Another method is to solo the soprano or tenor on one manual while playing the other voices on a slightly softer manual, with the bass in the pedal. On an unfamiliar hymn, soloing the soprano on the first verse helps the congregation better hear and sing the melody. On a hymn with a beautiful tenor line, soloing the tenor up an octave on the second or third verse adds melodic interest without diverting from the written harmonies in the hymn.

Add a pedal point for part of a hymn while playing all four voices on one manual. Some hymns, such as Joy to the World, have a pedal point already written in, which adds a nice depth to the hymn.

At times, change keys up or down a half- or whole-step for the final verse (ensuring that the notes stay within the comfortable singing range of each voice). This may necessitate beginning the hymn in a different key than in the hymnbook, and ensuring the congregation will hear and recognize the new key before beginning to sing.

On occasion, and only on occasion, use a free accompaniment on the final verse of a familiar hymn, announcing ahead of time for all members to sing the final verse in unison.

Seek the Spirit, and humbly strive to make each hymn you play a new singing experience for your congregation.

Don't Go Overboard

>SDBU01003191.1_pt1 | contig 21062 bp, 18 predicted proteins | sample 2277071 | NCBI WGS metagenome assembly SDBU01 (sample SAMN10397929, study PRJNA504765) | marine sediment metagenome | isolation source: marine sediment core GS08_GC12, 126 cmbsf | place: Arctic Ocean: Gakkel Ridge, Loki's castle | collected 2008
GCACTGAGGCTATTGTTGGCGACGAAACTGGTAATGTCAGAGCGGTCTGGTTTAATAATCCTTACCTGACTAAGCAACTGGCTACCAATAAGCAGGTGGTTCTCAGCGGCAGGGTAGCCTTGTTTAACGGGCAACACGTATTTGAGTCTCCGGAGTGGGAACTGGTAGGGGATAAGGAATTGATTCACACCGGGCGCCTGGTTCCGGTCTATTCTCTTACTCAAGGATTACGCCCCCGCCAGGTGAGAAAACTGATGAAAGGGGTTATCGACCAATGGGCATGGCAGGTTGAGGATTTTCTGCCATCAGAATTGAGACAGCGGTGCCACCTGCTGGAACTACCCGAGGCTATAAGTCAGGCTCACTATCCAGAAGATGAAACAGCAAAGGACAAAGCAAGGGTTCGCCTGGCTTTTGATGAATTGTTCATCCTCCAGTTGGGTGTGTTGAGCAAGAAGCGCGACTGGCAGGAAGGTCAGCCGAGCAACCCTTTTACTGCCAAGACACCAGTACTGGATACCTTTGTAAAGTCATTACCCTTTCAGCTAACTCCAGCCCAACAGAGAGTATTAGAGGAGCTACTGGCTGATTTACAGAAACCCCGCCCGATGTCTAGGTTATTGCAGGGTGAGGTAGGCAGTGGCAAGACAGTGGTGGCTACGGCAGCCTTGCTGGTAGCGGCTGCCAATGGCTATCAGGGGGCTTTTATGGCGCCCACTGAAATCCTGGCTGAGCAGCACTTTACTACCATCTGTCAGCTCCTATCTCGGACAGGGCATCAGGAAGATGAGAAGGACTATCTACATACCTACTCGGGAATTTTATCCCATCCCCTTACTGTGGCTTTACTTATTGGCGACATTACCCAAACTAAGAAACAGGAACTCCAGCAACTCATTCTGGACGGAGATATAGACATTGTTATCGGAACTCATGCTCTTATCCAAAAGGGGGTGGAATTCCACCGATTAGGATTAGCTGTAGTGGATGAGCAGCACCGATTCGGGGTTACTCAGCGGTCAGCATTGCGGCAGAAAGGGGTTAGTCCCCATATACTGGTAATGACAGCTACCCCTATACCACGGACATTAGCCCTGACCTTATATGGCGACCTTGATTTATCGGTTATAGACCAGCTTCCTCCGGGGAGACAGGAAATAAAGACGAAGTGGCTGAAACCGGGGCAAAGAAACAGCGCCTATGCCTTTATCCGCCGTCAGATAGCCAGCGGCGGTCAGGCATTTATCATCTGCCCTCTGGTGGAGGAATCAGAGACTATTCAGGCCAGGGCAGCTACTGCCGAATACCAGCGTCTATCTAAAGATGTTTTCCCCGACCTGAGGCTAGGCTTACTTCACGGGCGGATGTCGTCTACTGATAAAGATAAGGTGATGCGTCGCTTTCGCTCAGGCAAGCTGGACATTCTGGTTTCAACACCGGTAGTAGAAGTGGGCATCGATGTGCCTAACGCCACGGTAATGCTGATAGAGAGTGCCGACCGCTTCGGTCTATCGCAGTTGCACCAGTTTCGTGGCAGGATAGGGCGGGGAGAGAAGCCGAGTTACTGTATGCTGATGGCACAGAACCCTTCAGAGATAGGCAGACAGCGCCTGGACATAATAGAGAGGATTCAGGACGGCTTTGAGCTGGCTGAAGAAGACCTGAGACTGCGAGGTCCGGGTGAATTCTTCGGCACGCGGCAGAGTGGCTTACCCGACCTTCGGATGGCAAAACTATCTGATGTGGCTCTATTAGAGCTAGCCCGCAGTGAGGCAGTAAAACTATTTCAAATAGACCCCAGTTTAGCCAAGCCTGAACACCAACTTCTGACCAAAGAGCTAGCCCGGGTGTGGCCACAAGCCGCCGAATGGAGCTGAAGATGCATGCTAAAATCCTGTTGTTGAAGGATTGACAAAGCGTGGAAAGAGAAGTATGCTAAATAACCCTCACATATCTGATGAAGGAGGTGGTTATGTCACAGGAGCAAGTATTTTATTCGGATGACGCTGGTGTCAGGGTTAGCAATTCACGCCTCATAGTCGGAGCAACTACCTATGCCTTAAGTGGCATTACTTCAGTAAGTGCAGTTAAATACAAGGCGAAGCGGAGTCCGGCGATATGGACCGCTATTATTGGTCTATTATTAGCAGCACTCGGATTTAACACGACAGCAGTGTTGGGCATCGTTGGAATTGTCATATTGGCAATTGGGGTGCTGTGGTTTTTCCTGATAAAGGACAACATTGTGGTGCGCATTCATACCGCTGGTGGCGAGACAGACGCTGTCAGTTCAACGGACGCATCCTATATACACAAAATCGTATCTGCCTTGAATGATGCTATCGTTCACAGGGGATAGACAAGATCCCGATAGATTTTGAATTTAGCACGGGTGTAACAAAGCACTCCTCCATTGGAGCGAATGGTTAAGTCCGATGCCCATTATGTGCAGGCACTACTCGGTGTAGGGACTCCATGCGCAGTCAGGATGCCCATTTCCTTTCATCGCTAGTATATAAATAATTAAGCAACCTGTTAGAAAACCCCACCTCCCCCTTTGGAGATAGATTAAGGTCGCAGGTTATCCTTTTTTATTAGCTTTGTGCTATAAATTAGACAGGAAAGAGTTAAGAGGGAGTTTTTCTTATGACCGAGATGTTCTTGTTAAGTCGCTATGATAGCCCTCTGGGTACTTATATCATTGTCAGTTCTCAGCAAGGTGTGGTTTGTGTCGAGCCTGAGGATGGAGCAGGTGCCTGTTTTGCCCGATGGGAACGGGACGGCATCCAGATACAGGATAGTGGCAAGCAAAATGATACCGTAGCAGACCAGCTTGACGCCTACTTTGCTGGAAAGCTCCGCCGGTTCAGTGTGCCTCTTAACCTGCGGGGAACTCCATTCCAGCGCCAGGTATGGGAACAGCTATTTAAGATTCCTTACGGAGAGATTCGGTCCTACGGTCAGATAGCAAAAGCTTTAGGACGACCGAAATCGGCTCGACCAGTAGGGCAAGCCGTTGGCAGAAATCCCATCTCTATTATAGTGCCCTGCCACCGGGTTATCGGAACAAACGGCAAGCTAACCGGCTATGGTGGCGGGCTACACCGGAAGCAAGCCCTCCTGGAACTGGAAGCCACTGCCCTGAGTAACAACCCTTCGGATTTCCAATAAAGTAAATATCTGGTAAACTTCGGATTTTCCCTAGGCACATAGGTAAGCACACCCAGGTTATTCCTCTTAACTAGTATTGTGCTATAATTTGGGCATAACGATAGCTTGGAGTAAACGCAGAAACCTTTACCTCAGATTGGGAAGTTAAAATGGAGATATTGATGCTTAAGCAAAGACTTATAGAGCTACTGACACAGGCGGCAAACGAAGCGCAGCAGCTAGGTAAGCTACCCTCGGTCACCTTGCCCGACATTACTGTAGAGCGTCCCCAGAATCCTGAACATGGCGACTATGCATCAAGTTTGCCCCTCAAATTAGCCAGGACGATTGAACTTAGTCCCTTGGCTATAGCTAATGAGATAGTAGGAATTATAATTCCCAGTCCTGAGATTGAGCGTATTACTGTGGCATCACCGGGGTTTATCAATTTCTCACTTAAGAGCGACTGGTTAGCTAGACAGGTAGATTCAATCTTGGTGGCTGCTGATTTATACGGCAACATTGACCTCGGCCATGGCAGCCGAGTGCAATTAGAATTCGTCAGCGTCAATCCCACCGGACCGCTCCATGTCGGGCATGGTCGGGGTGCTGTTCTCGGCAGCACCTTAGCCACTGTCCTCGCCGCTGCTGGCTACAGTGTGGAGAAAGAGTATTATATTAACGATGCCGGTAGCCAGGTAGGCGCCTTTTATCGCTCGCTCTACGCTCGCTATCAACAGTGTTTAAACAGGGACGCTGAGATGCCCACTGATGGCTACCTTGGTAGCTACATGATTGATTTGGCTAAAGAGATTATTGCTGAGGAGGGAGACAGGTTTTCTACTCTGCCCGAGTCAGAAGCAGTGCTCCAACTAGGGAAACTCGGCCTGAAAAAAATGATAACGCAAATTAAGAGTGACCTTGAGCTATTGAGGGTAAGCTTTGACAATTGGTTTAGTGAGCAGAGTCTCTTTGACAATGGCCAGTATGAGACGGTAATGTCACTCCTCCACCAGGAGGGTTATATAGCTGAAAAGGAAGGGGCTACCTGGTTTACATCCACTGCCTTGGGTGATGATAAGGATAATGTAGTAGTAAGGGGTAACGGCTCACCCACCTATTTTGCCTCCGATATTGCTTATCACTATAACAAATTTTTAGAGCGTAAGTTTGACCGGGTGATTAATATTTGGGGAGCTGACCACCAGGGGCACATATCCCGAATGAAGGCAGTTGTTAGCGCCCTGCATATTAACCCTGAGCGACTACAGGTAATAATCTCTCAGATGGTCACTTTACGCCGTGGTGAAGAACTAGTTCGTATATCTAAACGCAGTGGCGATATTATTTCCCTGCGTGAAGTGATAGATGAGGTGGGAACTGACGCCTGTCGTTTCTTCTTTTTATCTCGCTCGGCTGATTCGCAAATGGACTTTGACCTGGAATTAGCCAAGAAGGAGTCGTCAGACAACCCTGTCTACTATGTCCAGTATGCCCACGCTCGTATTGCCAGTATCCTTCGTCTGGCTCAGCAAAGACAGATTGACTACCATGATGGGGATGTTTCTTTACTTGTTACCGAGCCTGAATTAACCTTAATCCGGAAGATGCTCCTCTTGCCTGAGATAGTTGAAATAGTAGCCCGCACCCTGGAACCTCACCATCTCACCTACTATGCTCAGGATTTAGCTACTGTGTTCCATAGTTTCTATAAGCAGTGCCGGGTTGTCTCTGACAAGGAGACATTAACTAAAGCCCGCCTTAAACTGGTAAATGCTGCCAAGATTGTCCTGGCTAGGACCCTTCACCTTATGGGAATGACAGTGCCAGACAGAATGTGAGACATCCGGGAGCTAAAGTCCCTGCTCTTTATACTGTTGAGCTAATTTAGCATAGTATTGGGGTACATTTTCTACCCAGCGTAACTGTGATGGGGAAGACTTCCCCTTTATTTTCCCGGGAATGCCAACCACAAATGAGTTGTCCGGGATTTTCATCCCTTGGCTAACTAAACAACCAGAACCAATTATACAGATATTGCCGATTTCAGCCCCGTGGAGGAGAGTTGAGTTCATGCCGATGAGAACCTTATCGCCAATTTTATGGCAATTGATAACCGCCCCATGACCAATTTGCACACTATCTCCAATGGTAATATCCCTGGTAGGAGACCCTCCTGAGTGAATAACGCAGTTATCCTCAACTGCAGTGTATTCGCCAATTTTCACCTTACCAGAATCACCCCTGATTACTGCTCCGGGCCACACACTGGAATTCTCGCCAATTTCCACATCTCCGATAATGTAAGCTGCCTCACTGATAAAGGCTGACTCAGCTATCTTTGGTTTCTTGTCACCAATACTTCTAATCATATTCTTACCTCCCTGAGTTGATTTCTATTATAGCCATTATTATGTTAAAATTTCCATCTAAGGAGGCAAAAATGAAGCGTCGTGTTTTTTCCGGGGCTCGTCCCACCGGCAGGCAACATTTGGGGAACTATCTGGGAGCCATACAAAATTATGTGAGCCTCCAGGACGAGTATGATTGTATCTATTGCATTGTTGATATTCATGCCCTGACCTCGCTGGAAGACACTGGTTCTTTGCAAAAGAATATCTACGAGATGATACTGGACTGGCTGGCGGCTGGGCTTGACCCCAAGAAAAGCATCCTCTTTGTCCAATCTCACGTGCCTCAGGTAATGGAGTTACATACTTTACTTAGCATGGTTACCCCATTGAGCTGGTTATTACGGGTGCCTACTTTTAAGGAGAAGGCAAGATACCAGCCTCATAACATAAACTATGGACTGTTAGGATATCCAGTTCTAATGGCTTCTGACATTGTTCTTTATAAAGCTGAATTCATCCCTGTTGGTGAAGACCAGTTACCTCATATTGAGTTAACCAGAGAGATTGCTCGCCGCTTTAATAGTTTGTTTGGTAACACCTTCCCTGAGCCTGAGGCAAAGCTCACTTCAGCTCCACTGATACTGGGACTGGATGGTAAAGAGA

organist and music director

Be careful, however, that you don't draw undue attention to yourself, or detract from the hymn itself. Everything you do as organist should be to share the message of the hymns more fully with your congregation. Nothing should be showy or unnecessarily elaborate. If you do your job correctly, most members of the congregation won't even know that you did anything out of the ordinary--they'll just feel more excited to sing, or will feel the Spirit more strongly during the hymns. This is the desired outcome.

If you ever have the slightest doubt about whether or not something is appropriate, or if you're not sure it is the best way to go, DON'T DO IT! That little bit of doubt is the Spirit telling you the answer is, "No!"

Begin Slowly

person singing

Don't immediately rush in and start playing a free accompaniment every week! Make a small change here and there, always evaluating whether or not it was effective, if the congregation responded favorably or not, and what you could have done to better share the Spirit of each hymn.

Take special care with the sacrament hymn. I, personally, don't feel a free accompaniment is ever appropriate for this hymn, and I believe great care should be taken during this hymn to make sure the congregation remains focused on the sacrifice of the Savior and the symbols of the sacrament.

Before choosing to use a free accompaniment, clear it with your Priesthood leaders, and only use one if they are okay with it.

Line Upon Line

pioneers singing

Remember: "Line upon line; here a little, and there a little." Begin slowly, listen to and follow the Spirit, and always strive to enhance the spirit of the hymn as you accompany your congregation. Never draw attention to yourself.

"Sing praises to God, sing praises:
sing praises unto our King, sing praises.
For God is the King of all the earth:
sing ye praises with understanding."
Psalms 47:6-7.